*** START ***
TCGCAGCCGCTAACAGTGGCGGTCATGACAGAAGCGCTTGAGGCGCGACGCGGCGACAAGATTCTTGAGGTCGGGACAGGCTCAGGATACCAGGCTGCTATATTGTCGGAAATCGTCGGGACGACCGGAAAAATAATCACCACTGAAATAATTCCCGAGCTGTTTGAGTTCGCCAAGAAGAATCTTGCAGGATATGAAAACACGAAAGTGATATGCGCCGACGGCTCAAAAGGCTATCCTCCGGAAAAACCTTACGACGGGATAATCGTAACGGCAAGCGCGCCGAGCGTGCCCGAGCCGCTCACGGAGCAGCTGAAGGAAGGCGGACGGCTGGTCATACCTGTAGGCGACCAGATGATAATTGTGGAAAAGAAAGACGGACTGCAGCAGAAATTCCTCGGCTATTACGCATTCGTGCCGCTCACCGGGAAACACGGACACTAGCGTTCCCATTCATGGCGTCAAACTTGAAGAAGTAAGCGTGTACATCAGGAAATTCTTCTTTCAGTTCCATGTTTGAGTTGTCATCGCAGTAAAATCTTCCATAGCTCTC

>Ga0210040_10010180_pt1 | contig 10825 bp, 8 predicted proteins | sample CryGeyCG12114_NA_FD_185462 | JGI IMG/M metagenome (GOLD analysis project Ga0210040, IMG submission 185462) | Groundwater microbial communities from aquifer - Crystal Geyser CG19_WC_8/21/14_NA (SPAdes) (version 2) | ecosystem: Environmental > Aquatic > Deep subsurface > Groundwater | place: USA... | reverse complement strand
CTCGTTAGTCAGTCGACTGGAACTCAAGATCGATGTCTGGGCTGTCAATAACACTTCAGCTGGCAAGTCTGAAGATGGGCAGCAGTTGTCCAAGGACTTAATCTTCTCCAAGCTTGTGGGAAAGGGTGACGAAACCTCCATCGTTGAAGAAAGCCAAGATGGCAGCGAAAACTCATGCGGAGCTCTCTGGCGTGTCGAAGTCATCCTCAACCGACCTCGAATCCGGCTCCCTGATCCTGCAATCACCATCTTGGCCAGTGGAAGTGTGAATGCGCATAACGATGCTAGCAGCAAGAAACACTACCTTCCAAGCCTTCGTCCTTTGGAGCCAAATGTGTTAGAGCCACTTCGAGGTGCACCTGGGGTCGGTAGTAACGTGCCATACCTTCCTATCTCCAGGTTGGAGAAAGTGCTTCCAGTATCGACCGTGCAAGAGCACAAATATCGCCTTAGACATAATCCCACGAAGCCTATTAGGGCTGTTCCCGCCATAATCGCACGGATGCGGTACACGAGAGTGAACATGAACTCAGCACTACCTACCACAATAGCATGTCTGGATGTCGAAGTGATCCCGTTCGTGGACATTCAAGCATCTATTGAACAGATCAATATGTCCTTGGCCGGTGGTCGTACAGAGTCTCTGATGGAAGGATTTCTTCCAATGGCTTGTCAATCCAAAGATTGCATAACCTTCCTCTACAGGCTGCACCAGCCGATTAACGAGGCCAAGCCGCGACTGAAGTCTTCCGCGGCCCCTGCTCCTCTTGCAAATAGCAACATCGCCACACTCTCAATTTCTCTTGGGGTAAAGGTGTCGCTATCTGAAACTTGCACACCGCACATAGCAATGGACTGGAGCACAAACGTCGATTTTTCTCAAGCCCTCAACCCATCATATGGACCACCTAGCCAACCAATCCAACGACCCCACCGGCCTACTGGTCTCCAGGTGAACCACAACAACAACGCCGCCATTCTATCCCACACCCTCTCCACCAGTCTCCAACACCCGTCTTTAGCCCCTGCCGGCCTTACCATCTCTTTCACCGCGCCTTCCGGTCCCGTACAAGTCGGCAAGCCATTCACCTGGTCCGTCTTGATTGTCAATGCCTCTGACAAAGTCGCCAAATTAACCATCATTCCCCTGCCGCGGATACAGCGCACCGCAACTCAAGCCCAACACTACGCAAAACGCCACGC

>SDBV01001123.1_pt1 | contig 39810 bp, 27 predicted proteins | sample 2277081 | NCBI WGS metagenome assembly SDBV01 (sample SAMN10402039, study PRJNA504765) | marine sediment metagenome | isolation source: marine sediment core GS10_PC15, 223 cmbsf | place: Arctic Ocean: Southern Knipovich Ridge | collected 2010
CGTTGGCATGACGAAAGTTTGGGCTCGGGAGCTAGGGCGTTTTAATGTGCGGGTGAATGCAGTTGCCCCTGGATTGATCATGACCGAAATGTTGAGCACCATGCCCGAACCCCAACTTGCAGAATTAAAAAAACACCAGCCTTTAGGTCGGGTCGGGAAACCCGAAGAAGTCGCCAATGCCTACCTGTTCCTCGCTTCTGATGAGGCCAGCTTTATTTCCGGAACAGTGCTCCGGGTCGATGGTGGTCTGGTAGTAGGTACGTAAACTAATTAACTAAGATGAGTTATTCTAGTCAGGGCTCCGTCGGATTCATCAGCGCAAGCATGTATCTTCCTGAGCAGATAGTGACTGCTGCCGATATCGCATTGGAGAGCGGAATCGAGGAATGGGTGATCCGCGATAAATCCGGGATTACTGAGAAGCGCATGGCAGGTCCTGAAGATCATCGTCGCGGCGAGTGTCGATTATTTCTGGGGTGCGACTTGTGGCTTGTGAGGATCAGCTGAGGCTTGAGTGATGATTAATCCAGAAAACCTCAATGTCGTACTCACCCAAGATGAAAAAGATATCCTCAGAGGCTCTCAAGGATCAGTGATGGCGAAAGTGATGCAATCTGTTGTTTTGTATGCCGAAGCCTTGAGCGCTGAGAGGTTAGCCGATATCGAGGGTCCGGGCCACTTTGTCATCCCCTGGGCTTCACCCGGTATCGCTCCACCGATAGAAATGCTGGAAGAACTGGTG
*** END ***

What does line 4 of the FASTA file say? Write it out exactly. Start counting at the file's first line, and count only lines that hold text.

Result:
>SDBV01001123.1_pt1 | contig 39810 bp, 27 predicted proteins | sample 2277081 | NCBI WGS metagenome assembly SDBV01 (sample SAMN10402039, study PRJNA504765) | marine sediment metagenome | isolation source: marine sediment core GS10_PC15, 223 cmbsf | place: Arctic Ocean: Southern Knipovich Ridge | collected 2010